High-resolution 21-cm observations of low-column density gas clumps in the Milky Way haloN. Ben Bekhti1, P. Richter2, B. Winkel1, F. Kenn1, and T. Westmeier3
1 Argelander-Institut für Astronomie, Universität Bonn, Auf dem Hügel 71, 53121 Bonn, Germany
2 Institut für Physik und Astronomie, Haus 28, Karl-Liebknecht-Str. 24/25, 14476 Golm (Potsdam), Germany
3 Australia Telescope National Facility, PO Box 76, Epping NSW 1710, Australia
Received 30 October 2008 / Accepted 12 June 2009
Aims. We study the properties of low-column density gas clumps in the halo of the Milky Way based on high-resolution 21-cm observations.
Methods. Using interferometric data from the Westerbork Synthesis Radio Telescope (WSRT) and the Very Large Array (VLA), we studied H I emission at low-, intermediate- and high radial velocities along four lines of sight towards the quasars QSO J0003-2323, QSO B1331+170, QSO B0450-1310, and J081331+254503. Along these sightlines we had previously detected weak Ca II and Na I absorbers in the optical spectra of these quasars.
Results. The analysis of the high-resolution H I data reveals several compact and cold clumps of neutral gas at velocities similar to the optical absorption. The clumps have narrow H I line widths in the range of 1.8 vFWHM 13.0 km s-1, yielding upper limits for the kinetic temperature of the gas of 70 Tmax 3700 K. The neutral gas has low H I column densities in the range of 5 1018...3 1019 cm-2. All clumps have angular sizes of only a few arcminutes.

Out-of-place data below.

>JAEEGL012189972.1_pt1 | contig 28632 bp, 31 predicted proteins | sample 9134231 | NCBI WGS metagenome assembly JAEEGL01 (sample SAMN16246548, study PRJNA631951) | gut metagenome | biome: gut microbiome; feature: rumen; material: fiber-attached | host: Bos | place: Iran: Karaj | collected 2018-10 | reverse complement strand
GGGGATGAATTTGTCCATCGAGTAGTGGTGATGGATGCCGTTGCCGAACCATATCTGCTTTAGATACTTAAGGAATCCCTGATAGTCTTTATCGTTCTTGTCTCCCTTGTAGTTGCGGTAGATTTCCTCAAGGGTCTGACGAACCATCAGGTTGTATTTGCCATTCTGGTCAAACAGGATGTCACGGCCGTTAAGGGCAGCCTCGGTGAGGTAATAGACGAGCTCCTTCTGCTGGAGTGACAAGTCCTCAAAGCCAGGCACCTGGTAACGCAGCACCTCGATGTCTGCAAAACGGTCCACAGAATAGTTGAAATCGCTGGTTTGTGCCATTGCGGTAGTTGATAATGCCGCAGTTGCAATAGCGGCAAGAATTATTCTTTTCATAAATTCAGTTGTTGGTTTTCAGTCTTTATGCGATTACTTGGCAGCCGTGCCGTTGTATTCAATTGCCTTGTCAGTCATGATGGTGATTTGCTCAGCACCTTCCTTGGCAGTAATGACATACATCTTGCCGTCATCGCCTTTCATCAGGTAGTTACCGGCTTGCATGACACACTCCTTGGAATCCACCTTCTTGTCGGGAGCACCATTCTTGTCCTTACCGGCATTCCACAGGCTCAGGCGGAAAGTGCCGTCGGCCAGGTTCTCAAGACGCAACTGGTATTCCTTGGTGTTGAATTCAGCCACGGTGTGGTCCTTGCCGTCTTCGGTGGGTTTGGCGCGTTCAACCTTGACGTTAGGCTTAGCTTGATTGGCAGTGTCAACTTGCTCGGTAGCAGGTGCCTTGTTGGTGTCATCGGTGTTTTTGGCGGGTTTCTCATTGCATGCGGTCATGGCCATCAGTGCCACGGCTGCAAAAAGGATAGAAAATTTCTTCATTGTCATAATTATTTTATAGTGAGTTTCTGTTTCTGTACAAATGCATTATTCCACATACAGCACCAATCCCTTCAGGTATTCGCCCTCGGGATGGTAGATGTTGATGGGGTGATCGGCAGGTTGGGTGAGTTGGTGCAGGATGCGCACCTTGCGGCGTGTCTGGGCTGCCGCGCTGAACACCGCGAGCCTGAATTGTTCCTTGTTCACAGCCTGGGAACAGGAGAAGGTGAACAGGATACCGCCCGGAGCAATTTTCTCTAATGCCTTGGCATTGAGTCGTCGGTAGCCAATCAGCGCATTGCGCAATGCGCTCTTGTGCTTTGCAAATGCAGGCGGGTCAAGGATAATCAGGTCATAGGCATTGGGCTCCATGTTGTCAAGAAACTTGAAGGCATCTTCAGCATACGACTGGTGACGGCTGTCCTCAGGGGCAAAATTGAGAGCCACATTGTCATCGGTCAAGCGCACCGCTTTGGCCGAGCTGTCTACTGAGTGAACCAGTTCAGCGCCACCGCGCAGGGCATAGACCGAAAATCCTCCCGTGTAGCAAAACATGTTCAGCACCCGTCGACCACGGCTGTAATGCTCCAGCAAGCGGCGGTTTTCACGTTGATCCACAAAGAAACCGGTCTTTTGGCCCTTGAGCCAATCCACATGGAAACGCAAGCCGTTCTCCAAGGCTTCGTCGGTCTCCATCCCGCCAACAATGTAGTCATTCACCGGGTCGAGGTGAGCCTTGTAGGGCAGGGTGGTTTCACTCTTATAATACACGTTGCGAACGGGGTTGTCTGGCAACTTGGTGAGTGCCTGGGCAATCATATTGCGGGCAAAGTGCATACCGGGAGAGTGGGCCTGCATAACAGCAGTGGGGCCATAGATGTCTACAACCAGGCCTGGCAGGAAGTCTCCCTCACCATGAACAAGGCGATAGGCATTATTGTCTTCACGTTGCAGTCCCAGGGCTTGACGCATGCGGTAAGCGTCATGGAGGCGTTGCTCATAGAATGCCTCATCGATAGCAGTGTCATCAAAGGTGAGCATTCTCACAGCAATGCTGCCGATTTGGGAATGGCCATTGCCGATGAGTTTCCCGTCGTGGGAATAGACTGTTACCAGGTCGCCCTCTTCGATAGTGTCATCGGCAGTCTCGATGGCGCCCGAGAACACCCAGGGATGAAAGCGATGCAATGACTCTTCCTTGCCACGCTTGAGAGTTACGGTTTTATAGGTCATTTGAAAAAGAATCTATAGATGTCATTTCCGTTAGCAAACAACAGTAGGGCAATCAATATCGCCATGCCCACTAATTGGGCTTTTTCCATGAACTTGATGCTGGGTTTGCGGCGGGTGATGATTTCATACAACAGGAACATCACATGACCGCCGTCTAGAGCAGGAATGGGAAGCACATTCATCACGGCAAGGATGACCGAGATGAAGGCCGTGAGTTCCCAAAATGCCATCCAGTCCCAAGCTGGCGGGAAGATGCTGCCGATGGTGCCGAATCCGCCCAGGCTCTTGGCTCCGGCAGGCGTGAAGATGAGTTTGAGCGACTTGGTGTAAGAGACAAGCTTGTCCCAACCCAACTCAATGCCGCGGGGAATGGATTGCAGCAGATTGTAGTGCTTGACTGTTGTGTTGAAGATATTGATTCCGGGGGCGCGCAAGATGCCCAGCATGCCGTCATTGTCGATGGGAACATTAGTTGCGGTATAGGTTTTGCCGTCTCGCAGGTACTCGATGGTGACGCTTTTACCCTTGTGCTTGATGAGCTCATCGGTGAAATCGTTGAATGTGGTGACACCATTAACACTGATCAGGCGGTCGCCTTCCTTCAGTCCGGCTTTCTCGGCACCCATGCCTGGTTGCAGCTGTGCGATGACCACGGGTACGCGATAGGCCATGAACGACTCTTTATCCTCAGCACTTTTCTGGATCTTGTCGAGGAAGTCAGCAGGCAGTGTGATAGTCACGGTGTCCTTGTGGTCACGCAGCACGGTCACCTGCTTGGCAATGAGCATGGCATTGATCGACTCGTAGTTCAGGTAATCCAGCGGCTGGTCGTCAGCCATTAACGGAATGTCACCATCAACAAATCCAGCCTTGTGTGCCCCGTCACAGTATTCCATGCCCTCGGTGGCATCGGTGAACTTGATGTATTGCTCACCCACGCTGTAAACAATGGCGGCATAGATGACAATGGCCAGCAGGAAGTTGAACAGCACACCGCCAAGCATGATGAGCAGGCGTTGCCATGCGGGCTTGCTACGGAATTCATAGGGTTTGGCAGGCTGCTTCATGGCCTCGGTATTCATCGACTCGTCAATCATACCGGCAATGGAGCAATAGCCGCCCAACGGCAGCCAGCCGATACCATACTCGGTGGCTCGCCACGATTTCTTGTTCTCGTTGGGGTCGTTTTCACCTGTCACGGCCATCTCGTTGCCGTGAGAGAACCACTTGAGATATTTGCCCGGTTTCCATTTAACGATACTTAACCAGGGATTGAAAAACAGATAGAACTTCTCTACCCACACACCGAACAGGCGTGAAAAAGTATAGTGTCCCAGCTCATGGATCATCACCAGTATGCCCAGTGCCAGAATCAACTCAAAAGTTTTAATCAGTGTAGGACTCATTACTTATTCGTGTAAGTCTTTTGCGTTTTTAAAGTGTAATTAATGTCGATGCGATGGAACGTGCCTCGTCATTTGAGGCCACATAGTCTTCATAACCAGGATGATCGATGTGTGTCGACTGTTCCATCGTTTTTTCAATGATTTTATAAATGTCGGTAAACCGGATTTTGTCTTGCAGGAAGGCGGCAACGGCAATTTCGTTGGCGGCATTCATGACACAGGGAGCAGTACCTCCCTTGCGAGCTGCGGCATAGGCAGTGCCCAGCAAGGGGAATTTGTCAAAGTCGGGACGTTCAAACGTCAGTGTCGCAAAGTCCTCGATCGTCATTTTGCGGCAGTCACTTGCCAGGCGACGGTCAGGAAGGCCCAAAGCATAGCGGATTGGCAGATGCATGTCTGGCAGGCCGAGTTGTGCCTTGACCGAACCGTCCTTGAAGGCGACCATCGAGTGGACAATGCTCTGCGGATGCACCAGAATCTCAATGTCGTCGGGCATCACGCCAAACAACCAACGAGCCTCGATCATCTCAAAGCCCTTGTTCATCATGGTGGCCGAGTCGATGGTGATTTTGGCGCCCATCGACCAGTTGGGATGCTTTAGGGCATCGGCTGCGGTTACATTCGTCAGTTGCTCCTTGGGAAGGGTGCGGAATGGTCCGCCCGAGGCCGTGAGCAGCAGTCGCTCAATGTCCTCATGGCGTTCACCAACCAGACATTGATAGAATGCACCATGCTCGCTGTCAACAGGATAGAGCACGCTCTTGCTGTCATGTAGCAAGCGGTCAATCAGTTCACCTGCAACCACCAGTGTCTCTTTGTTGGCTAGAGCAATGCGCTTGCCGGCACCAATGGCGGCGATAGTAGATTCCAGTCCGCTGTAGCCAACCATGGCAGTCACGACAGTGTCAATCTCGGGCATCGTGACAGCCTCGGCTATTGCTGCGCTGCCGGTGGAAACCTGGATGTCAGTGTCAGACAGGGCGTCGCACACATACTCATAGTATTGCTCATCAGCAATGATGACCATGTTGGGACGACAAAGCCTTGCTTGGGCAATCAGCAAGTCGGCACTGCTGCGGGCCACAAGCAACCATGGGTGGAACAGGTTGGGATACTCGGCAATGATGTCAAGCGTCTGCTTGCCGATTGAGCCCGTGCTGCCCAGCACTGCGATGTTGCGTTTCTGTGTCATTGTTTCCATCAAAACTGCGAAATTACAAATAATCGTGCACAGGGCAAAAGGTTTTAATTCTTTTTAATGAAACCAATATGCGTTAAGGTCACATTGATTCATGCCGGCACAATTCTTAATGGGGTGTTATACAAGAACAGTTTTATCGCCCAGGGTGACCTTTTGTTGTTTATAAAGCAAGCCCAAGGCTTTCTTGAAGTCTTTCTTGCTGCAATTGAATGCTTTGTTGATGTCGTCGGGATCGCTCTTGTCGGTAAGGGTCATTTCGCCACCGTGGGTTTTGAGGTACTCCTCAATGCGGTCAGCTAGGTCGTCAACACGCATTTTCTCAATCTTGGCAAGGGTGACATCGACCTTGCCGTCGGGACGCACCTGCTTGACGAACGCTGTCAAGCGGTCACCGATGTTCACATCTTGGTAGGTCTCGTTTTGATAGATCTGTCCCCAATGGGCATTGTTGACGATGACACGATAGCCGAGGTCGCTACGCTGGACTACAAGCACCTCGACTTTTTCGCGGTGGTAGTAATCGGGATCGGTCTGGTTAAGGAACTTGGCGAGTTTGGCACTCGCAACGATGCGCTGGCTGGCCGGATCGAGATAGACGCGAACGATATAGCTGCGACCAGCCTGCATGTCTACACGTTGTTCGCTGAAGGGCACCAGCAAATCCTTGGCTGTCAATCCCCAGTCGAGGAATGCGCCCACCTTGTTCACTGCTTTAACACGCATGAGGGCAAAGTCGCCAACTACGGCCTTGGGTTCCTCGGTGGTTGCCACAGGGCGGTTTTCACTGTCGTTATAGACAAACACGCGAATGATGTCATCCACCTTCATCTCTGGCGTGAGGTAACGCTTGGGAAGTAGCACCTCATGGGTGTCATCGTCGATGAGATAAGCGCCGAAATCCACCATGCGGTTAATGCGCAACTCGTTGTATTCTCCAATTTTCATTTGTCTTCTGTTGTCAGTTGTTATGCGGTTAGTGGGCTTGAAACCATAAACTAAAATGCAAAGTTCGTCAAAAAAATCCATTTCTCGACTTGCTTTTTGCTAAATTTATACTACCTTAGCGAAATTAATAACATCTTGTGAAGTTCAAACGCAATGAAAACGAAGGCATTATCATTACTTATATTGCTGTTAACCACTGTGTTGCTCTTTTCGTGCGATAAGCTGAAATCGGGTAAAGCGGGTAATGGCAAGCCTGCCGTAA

Conclusions. Our high-resolution 21-cm observations indicate that many of the Ca II and Na I absorbers seen in our optical quasar spectra are associated with low-column density H I clumps on small angular scales. This suggests that, next to the massive, high-column density neutral gas clouds in the halo (the common 21-cm low-, intermediate-, and high-velocity clouds, LVCs, IVCs, and HVCs), a population of low-mass, neutral gas structures exists in the halo and remain mostly unseen in the existing 21-cm all-sky surveys of IVCs and HVCs. One of our absorbers may be associated with the Magellanic Stream, two intermediate-velocity clouds are probably part of the Intermediate-Velocity Spur and the Low-latitude IV arch, respectively. The remaining systems could be located either in the lower halo or in the disk of the Milky Way. The estimated thermal gas pressures of the detected H I clumps are consistent with what is expected from theoretical models of gas in the inner and outer Milky Way halos.
Key words: Galaxy: halo -- ISM: structure -- quasars: absorption lines -- galaxies: halos
© ESO 2009